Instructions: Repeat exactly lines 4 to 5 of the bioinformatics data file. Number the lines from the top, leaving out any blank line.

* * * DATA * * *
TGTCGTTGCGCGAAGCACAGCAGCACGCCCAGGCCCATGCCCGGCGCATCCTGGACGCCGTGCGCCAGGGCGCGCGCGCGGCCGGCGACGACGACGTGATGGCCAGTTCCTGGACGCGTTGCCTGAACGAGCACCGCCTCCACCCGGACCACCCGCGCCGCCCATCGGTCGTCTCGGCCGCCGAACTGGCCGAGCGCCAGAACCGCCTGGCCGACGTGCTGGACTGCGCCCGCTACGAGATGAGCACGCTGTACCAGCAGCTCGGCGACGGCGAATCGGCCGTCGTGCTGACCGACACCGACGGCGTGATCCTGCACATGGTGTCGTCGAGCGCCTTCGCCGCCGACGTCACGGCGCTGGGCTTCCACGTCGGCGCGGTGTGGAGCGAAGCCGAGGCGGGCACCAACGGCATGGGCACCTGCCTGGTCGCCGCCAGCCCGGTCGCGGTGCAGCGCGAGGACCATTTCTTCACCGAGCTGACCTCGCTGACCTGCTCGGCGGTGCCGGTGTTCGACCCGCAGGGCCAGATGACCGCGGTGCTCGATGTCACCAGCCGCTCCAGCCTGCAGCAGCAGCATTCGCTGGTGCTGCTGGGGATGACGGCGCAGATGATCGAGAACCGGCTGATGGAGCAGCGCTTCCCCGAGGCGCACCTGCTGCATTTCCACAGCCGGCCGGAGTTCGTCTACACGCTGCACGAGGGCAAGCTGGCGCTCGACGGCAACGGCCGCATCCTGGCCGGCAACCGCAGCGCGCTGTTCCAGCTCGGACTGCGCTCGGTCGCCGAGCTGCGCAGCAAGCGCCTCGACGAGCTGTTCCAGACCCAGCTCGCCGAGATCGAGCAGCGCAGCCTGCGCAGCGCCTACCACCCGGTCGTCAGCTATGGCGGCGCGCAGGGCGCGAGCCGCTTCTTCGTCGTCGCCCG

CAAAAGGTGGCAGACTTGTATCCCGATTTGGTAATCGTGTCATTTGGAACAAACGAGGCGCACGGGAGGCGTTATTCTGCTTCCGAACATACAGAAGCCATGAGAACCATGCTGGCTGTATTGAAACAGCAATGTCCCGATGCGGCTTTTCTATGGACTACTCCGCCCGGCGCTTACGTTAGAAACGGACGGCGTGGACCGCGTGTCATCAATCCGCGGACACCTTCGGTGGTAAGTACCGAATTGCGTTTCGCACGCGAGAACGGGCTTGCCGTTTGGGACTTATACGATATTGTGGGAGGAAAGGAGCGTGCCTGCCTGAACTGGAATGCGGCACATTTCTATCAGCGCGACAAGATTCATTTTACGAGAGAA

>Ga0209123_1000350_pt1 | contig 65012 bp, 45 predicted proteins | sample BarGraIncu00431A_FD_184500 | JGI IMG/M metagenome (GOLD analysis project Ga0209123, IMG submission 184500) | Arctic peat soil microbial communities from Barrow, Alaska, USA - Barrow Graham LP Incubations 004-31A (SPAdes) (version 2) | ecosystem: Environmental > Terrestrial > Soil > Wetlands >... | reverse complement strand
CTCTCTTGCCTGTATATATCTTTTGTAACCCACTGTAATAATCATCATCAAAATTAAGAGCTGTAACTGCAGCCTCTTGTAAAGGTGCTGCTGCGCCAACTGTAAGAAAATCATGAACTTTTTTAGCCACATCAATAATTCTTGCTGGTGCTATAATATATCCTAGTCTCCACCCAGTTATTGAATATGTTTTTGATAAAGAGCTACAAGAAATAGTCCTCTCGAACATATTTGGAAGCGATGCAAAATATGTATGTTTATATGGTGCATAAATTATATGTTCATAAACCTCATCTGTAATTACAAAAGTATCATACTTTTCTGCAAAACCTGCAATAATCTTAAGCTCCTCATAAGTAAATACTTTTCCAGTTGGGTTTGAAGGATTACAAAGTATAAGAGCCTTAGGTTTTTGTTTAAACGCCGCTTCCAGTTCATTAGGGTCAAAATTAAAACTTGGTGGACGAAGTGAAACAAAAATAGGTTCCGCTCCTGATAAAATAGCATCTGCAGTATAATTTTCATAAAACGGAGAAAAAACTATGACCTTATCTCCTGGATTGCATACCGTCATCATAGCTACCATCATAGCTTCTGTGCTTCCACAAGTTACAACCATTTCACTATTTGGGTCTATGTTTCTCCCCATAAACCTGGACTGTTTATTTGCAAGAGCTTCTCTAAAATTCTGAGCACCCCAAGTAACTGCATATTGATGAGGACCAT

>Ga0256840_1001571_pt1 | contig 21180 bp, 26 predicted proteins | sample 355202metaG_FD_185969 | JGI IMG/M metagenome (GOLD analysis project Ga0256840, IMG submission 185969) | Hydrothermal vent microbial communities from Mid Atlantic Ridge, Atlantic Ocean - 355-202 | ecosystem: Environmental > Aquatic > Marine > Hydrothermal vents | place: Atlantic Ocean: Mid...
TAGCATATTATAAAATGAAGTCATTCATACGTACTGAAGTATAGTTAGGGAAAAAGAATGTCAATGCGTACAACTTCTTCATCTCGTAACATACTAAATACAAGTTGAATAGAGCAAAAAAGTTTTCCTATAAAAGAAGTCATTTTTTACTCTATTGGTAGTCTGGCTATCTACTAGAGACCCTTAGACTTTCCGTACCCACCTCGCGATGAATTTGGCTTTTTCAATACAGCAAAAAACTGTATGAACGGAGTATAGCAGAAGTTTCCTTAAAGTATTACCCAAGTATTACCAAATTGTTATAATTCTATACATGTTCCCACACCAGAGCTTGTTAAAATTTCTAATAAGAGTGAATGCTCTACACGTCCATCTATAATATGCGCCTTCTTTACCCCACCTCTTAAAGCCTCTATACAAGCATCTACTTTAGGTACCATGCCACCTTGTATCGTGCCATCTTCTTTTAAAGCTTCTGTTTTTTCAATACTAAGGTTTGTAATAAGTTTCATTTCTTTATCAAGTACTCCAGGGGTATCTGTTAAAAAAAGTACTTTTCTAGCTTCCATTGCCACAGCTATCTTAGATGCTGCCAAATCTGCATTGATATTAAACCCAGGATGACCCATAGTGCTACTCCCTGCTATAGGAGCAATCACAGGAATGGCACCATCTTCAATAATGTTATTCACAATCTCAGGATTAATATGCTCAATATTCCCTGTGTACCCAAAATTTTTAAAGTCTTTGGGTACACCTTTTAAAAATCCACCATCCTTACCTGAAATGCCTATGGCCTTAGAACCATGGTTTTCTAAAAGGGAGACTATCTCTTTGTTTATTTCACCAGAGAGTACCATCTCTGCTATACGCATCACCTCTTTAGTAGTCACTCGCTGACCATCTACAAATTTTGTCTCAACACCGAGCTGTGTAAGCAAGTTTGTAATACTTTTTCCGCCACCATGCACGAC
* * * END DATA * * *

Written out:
CTCTCTTGCCTGTATATATCTTTTGTAACCCACTGTAATAATCATCATCAAAATTAAGAGCTGTAACTGCAGCCTCTTGTAAAGGTGCTGCTGCGCCAACTGTAAGAAAATCATGAACTTTTTTAGCCACATCAATAATTCTTGCTGGTGCTATAATATATCCTAGTCTCCACCCAGTTATTGAATATGTTTTTGATAAAGAGCTACAAGAAATAGTCCTCTCGAACATATTTGGAAGCGATGCAAAATATGTATGTTTATATGGTGCATAAATTATATGTTCATAAACCTCATCTGTAATTACAAAAGTATCATACTTTTCTGCAAAACCTGCAATAATCTTAAGCTCCTCATAAGTAAATACTTTTCCAGTTGGGTTTGAAGGATTACAAAGTATAAGAGCCTTAGGTTTTTGTTTAAACGCCGCTTCCAGTTCATTAGGGTCAAAATTAAAACTTGGTGGACGAAGTGAAACAAAAATAGGTTCCGCTCCTGATAAAATAGCATCTGCAGTATAATTTTCATAAAACGGAGAAAAAACTATGACCTTATCTCCTGGATTGCATACCGTCATCATAGCTACCATCATAGCTTCTGTGCTTCCACAAGTTACAACCATTTCACTATTTGGGTCTATGTTTCTCCCCATAAACCTGGACTGTTTATTTGCAAGAGCTTCTCTAAAATTCTGAGCACCCCAAGTAACTGCATATTGATGAGGACCAT

>Ga0256840_1001571_pt1 | contig 21180 bp, 26 predicted proteins | sample 355202metaG_FD_185969 | JGI IMG/M metagenome (GOLD analysis project Ga0256840, IMG submission 185969) | Hydrothermal vent microbial communities from Mid Atlantic Ridge, Atlantic Ocean - 355-202 | ecosystem: Environmental > Aquatic > Marine > Hydrothermal vents | place: Atlantic Ocean: Mid...